verb (used with object), sil·hou·et·ted, sil·hou·et·ting.
Origin of silhouette
Examples from the Web for silhouette
Contemporary Examples of silhouette
I would have added “no photographs of meditative politicians walking on the shore” with a slash though a silhouette of JFK.Why I Hate The Beach
P. J. O’Rourke
July 27, 2014
As you walk in front of the first screen, your silhouette appears and birds swoop down toward you.Frickin’ Laser Beams Run by Eyeballs: The Next Art Revolution Is Here
July 7, 2014
And I sat there as he shot the silhouette, but he had to stop because I started frantically crying.The First Modern School Shooter Feels Responsible for the Rest
May 30, 2014
The silhouette was classic Christopher Bailey, with coat dresses, wraps and pencil skirts predominating.Burberry Prorsum Spring/ Summer 2014
September 16, 2013
The silhouette was structured and architectural—for pants, skirts, and tops.Francisco Costa’s 10 Years at Calvin Klein
September 13, 2013
Historical Examples of silhouette
When he rose from his chair his body came in silhouette against their light.The Underdog
F. Hopkinson Smith
At one window he saw Charles Phillips' silhouette; he was reading, apparently.Shavings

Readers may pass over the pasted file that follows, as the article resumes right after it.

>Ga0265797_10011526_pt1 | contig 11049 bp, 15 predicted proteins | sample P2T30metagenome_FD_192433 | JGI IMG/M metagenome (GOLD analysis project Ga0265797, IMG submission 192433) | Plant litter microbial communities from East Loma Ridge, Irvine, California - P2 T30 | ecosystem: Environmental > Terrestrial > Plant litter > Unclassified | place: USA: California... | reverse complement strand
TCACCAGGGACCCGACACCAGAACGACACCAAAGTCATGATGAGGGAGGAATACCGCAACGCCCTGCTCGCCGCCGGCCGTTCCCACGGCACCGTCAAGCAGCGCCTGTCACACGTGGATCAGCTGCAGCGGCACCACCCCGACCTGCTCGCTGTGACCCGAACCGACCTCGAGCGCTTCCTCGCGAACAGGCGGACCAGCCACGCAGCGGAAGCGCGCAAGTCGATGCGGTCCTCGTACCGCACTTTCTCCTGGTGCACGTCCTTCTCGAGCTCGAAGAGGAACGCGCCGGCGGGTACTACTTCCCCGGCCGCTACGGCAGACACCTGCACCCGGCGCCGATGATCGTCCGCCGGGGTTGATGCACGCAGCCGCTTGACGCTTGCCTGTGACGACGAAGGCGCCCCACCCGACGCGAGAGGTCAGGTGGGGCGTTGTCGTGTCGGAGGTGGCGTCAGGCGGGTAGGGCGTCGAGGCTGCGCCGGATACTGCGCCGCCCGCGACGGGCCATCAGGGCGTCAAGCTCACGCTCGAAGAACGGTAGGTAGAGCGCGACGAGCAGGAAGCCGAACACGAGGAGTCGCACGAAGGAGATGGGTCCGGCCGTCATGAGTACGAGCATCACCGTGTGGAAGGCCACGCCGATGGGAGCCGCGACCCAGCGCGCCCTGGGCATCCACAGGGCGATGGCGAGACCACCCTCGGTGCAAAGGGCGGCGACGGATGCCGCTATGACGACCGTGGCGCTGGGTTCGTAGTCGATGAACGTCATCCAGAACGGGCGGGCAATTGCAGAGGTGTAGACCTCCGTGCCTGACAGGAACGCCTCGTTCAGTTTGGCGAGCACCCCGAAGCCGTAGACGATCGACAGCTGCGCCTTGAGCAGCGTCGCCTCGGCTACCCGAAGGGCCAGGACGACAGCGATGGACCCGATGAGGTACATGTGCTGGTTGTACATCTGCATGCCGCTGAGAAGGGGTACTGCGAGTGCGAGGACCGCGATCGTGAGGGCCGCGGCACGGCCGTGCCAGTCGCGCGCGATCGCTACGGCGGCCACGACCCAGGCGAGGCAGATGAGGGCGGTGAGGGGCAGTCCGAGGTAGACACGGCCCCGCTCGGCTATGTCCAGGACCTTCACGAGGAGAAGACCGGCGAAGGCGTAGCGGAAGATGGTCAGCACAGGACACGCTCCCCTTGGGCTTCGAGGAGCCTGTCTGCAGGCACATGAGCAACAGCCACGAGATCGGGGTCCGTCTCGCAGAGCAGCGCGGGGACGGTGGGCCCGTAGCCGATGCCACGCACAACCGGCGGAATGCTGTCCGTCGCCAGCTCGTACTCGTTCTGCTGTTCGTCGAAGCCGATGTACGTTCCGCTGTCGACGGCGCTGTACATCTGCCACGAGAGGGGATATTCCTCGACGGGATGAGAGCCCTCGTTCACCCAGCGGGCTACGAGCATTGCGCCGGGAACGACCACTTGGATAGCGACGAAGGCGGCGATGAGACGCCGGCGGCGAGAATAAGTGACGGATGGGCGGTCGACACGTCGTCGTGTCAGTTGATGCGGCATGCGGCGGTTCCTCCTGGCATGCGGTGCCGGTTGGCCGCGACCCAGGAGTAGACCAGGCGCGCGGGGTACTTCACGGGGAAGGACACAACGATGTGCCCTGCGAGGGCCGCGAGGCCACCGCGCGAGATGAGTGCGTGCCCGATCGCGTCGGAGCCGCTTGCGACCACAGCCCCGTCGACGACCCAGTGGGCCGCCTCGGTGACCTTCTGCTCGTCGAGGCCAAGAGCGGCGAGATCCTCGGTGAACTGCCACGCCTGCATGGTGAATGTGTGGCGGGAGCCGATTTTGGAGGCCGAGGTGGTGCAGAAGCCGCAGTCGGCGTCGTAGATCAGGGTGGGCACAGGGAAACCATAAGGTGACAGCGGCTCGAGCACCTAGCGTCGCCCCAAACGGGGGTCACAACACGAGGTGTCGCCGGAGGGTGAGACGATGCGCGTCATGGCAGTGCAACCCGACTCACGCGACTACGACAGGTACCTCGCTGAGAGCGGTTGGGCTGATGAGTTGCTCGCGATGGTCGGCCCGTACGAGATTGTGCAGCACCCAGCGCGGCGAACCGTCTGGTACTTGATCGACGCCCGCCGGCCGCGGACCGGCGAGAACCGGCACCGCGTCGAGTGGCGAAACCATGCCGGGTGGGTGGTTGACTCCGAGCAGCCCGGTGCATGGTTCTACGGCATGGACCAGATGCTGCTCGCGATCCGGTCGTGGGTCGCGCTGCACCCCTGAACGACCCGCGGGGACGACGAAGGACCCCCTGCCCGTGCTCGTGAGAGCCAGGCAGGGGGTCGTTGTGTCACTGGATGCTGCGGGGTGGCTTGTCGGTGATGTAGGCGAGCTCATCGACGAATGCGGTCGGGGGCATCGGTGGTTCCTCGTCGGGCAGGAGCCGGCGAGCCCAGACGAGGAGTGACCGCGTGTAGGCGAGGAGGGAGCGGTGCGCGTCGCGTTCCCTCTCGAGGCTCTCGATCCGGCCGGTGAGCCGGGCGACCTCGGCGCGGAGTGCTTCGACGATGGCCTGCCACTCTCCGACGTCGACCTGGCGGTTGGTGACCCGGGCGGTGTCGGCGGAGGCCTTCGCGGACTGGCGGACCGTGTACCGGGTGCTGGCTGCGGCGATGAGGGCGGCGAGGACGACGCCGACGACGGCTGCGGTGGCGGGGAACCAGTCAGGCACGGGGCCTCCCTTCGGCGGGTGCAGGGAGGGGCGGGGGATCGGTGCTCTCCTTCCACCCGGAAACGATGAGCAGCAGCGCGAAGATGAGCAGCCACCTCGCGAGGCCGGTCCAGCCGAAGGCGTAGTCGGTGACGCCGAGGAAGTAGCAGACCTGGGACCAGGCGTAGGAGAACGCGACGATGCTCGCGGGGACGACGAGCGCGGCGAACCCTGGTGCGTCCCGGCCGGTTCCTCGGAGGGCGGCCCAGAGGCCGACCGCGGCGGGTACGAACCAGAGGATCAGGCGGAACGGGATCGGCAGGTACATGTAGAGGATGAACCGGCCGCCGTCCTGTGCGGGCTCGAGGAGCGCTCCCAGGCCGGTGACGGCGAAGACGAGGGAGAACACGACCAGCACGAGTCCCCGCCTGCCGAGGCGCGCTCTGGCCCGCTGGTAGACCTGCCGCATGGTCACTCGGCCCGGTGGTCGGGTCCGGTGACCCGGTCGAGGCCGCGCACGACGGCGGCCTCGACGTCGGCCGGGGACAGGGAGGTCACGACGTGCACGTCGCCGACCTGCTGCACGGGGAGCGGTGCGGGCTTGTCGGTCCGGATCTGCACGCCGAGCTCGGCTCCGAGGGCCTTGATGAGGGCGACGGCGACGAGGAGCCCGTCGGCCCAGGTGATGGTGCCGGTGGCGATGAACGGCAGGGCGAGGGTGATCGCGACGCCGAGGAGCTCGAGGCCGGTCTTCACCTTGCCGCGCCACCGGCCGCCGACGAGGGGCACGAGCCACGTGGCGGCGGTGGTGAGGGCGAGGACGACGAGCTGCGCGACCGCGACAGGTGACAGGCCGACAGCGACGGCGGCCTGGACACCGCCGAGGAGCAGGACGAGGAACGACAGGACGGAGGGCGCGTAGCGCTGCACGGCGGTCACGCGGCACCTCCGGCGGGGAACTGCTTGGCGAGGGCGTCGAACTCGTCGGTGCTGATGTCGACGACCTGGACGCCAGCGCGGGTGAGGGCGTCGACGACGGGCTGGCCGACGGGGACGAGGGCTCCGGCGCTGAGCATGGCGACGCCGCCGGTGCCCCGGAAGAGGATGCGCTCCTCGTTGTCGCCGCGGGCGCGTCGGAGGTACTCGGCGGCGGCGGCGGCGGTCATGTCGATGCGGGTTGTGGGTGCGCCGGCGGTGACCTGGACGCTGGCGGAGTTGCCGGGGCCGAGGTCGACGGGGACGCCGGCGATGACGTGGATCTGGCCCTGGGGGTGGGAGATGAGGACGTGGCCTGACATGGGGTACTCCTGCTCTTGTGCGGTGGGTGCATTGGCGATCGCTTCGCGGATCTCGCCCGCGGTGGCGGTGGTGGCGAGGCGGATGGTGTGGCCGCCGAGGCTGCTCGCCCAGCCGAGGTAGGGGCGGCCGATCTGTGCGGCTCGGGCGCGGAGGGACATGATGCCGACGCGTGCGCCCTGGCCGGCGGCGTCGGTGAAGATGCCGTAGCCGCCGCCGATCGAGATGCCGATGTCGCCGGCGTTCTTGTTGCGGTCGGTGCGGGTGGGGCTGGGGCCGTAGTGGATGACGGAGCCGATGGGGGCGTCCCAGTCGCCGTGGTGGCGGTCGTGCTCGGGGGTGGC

Joseph C. Lincoln
The silhouette on the mantelpiece is of aunt Mercy, his mother's unmarried sister.Whittier-land
Samuel T. Pickard
Then the silhouette seemed to float down out of sight, and was gone.The Plunderer
Then the old man's form appeared in silhouette against the dark.
Word Origin for silhouette
1798, from French silhouette, in reference to Étienne de Silhouette (1709-1767), French minister of finance in 1759. Usually said to be so called because it was an inexpensive way of making a likeness of someone, a derisive reference to Silhouette's petty economies to finance the Seven Years' War, which were unpopular among the nobility. But other theories are that it refers to his brief tenure in office, or the story that he decorated his chateau with such portraits.
Silhouette portraits were so called simply because they came into fashion in the year (1759) in which M. de Silhouette was minister. [A. Brachet, "An Etymological Dictionary of the French Language," transl. G.W. Kitchin, 1882]
Used of any sort of dark outline or shadow in profile from 1843. The verb is recorded from 1876, from the noun. The family name is a Frenchified form of a Basque surname; Arnaud de Silhouette, the finance minister's father, was from Biarritz in the French Basque country; the southern Basque form of the name would be Zuloeta or Zulueta, which contains the suffix -eta "abundance of" and zulo "hole" (possibly here meaning "cave").